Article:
KEY POINT: Focus Your Individual Interview On Core Values
After the group interview you’ll know who of the five you are interested in speaking with one on one.

In this individual interview, many cleaning business owners make the mistake of focusing on experience and cleaning knowledge. However, the ability to clean well is an easily transferable skill. You can teach someone to clean at your standards in a week, but you won’t be able to teach someone how to have integrity, be honest, or think positively in that amount of time. Ask questions like, “Can I depend on you?” and, “How can you be an asset to our community?” Focus on your core-values throughout the interview, and you will find employees willing to further your company’s growth.

KEY POINT: Hire in Threes
It’s important to hire in threes. This saves you time and money in the long run. Most likely when you hire three people, one will quit right away, one will stick to it for a little but not be a fit, and one will be great.

Many cleaning business owners wonder, “what if all three are good?” The truth is that would be a good problem to have. You’ll be able to find work for them. Having too many qualified employees is a much easier problem to fix than not being able to find good talent.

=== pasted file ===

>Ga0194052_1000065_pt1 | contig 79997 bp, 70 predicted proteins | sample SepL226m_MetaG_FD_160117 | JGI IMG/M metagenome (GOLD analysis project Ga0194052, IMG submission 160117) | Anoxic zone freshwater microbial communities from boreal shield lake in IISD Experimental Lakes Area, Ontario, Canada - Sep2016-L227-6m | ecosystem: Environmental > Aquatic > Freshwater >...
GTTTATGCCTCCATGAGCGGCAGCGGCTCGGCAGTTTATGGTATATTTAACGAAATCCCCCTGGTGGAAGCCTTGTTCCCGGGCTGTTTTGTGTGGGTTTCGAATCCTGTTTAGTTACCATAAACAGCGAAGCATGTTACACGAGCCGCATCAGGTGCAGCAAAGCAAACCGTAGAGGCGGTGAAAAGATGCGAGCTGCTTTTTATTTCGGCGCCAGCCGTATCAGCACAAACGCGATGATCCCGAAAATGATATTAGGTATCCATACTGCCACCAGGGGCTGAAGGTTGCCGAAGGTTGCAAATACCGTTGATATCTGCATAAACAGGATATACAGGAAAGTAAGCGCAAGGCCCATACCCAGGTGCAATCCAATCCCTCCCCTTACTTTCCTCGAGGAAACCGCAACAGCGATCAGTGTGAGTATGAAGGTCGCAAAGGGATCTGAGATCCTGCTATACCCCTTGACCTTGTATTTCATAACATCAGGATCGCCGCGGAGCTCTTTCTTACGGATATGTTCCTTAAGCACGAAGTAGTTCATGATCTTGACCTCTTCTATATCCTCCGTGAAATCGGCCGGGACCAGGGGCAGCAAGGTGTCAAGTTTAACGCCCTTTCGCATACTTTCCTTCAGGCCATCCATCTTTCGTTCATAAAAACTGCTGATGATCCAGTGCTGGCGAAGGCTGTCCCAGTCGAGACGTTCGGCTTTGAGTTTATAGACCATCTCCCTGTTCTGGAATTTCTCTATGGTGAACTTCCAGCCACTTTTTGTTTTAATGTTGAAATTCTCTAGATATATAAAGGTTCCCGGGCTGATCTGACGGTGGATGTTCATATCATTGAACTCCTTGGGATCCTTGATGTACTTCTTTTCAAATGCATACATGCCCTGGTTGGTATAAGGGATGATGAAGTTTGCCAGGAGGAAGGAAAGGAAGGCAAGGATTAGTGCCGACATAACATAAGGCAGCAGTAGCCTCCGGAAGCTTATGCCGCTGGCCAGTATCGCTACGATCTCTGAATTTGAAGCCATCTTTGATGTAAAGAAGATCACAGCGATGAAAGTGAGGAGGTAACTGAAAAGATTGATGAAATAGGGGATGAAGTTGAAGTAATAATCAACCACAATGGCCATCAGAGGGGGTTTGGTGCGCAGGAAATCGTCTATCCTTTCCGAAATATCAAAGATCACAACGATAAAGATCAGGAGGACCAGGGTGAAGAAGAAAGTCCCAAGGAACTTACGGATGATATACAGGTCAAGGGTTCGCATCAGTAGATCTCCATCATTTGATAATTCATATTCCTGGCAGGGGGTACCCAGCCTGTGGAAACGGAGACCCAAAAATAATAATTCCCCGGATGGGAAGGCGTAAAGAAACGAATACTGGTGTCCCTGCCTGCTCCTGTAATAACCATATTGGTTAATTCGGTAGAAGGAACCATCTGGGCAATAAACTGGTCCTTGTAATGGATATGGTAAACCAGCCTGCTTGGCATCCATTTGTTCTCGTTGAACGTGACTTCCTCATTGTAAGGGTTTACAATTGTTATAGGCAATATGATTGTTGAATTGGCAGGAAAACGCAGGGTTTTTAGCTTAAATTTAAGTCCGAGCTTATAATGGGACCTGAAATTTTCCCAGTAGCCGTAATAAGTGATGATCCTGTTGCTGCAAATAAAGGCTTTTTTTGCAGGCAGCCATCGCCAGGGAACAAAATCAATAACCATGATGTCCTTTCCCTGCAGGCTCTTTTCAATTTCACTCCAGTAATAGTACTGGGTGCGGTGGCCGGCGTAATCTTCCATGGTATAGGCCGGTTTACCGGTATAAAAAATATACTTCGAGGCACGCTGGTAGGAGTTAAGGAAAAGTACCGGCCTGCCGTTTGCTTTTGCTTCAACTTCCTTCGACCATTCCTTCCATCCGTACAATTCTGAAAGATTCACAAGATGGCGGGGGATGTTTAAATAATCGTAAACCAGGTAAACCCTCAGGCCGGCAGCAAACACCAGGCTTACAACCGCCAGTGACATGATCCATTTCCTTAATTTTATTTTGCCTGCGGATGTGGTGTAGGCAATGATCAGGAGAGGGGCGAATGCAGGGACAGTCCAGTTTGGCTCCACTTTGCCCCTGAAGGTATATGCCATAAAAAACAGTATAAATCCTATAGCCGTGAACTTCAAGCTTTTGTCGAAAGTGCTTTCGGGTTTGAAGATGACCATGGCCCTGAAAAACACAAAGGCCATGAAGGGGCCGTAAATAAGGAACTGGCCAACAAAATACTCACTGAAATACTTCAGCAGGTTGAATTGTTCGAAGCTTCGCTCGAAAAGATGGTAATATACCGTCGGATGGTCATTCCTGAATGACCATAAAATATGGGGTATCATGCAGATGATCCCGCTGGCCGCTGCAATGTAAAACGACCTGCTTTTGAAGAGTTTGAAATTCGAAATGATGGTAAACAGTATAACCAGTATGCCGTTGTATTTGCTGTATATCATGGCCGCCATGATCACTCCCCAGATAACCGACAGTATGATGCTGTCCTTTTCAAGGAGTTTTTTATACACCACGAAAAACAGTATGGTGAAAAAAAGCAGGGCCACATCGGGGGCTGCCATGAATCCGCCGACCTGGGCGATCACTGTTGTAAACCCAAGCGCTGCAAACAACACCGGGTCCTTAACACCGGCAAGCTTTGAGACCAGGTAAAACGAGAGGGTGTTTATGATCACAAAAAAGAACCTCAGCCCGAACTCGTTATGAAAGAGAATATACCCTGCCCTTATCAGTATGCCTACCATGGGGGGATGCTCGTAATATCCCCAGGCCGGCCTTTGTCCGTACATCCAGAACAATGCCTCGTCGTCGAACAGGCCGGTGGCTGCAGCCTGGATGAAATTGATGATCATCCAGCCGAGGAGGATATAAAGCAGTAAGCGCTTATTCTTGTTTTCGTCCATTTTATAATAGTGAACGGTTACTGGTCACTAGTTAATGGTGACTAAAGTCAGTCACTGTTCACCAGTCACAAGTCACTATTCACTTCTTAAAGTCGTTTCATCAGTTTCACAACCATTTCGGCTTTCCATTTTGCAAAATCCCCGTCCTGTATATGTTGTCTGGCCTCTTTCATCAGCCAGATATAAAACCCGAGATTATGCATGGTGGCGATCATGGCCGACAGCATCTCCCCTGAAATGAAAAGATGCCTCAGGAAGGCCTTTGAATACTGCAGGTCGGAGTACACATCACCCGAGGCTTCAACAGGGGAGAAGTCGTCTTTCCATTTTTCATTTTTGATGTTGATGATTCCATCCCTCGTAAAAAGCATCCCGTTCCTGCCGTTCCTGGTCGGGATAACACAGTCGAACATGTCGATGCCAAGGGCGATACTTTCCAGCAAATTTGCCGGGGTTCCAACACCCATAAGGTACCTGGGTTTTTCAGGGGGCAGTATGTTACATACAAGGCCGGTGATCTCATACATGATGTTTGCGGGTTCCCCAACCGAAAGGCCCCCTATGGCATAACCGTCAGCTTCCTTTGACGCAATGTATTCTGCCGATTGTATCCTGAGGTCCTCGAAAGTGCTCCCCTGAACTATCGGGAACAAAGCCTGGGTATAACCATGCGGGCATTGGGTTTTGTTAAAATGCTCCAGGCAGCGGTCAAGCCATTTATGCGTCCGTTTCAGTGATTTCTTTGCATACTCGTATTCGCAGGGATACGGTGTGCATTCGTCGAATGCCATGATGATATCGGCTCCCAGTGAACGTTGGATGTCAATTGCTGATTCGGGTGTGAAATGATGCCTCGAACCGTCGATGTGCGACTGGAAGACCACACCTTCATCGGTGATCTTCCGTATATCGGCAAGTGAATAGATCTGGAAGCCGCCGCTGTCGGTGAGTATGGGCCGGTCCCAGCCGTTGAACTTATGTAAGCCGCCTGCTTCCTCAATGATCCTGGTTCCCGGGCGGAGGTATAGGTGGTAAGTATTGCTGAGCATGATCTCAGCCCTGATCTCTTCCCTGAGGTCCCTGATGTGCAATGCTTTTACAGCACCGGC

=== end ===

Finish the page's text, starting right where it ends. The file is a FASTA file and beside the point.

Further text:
KEY POINT: Have Applicants Actually Do The Work
The final hurdle of your janitorial recruitment process should be actual work. Have applicants you are interested in and believe are qualified agree to a week-long trial period. Some people talk a good game, but after a few shifts say, “this is not for me”. Have applicants complete a week or two of paid, supervised work as an independent contractor. After you have seen they are able to complete the job you can do the final hire.

You’ll be able to pay them minimum wage for this “trial” portion, and if they are making under a certain limit there won’t even be a need for a 1099.

By following these easy steps you’ll be able to create a fool-proof systematic hiring process, sure to bring in the best employees possible for your cleaning business.

Lightning Round:

Best advice you’ve received either personally or professionally?

When I was working at a communications company, I had a conversation with the CEO who had built it from scratch, and started it about 50 years prior. I asked him a question about his success and he said, “well one of the things is it’s important to give credit where credit is due because …your success is not solely based on what you can do, but it’s based on what others will, underline this word, WILLINGLY do for you and those people deserve and desire credit for it.”

What’s the biggest mistake you’ve made in the cleaning business we can all learn from?

It was before the process, that’s why I’m so big on process. It was thinking that maybe by hiring somebody that I know that they will value my business the same as I do, or more than someone that I don’t know. And also that they would want to do things correctly, in the way that we would do them…that person was probably the biggest let down I had.

What’s one idea cleaning nation can put into practice to improve their business or their lives immediately?

I had realized that growing my cleaning company’s Facebook community is an encyclopedia of ever-growing knowledge, and it’s free. So if you’re not an active member of that you’ve got to get involved and ask questions and contribute.